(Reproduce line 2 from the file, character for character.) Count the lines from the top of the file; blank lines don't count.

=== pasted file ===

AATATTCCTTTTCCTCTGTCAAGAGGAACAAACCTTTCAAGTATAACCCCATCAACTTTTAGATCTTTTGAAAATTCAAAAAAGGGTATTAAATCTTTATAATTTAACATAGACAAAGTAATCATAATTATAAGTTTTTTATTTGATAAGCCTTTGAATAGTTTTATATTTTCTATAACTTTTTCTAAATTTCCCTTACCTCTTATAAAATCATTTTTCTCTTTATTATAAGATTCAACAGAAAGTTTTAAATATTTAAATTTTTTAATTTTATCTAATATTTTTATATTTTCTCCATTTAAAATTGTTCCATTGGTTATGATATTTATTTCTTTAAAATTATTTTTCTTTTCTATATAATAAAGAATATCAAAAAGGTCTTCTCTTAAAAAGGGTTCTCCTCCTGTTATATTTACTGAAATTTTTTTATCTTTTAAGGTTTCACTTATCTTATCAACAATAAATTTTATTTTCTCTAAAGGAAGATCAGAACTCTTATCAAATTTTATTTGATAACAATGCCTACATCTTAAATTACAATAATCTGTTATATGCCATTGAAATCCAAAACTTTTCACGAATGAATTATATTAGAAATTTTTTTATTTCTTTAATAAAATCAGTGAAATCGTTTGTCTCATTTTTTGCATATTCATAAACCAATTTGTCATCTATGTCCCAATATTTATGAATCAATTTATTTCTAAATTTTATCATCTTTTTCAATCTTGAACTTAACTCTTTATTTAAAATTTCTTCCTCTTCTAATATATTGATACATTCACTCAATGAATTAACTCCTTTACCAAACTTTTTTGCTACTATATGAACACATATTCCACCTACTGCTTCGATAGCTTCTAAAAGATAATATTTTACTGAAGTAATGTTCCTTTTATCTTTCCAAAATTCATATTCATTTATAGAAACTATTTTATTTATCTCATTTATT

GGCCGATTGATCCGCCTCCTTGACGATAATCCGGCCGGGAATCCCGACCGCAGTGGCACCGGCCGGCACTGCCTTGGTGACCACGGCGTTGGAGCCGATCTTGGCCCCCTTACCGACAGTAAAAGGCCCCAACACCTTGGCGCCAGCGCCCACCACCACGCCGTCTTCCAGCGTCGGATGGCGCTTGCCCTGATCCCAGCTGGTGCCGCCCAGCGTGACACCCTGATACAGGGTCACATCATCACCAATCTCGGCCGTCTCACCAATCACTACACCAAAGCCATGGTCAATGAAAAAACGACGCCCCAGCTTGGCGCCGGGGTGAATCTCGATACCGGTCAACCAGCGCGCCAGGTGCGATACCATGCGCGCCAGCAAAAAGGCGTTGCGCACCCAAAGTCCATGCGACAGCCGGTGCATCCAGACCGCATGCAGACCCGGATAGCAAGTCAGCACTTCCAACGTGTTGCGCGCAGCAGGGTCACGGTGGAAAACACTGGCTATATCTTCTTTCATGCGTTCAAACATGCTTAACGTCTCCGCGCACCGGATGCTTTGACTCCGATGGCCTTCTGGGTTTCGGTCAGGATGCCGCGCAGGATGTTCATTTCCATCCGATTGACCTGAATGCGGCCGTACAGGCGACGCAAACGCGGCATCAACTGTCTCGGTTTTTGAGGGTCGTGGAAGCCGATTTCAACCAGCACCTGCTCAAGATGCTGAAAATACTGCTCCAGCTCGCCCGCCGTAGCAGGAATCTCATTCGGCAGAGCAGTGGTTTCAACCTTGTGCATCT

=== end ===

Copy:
GGCCGATTGATCCGCCTCCTTGACGATAATCCGGCCGGGAATCCCGACCGCAGTGGCACCGGCCGGCACTGCCTTGGTGACCACGGCGTTGGAGCCGATCTTGGCCCCCTTACCGACAGTAAAAGGCCCCAACACCTTGGCGCCAGCGCCCACCACCACGCCGTCTTCCAGCGTCGGATGGCGCTTGCCCTGATCCCAGCTGGTGCCGCCCAGCGTGACACCCTGATACAGGGTCACATCATCACCAATCTCGGCCGTCTCACCAATCACTACACCAAAGCCATGGTCAATGAAAAAACGACGCCCCAGCTTGGCGCCGGGGTGAATCTCGATACCGGTCAACCAGCGCGCCAGGTGCGATACCATGCGCGCCAGCAAAAAGGCGTTGCGCACCCAAAGTCCATGCGACAGCCGGTGCATCCAGACCGCATGCAGACCCGGATAGCAAGTCAGCACTTCCAACGTGTTGCGCGCAGCAGGGTCACGGTGGAAAACACTGGCTATATCTTCTTTCATGCGTTCAAACATGCTTAACGTCTCCGCGCACCGGATGCTTTGACTCCGATGGCCTTCTGGGTTTCGGTCAGGATGCCGCGCAGGATGTTCATTTCCATCCGATTGACCTGAATGCGGCCGTACAGGCGACGCAAACGCGGCATCAACTGTCTCGGTTTTTGAGGGTCGTGGAAGCCGATTTCAACCAGCACCTGCTCAAGATGCTGAAAATACTGCTCCAGCTCGCCCGCCGTAGCAGGAATCTCATTCGGCAGAGCAGTGGTTTCAACCTTGTGCATCT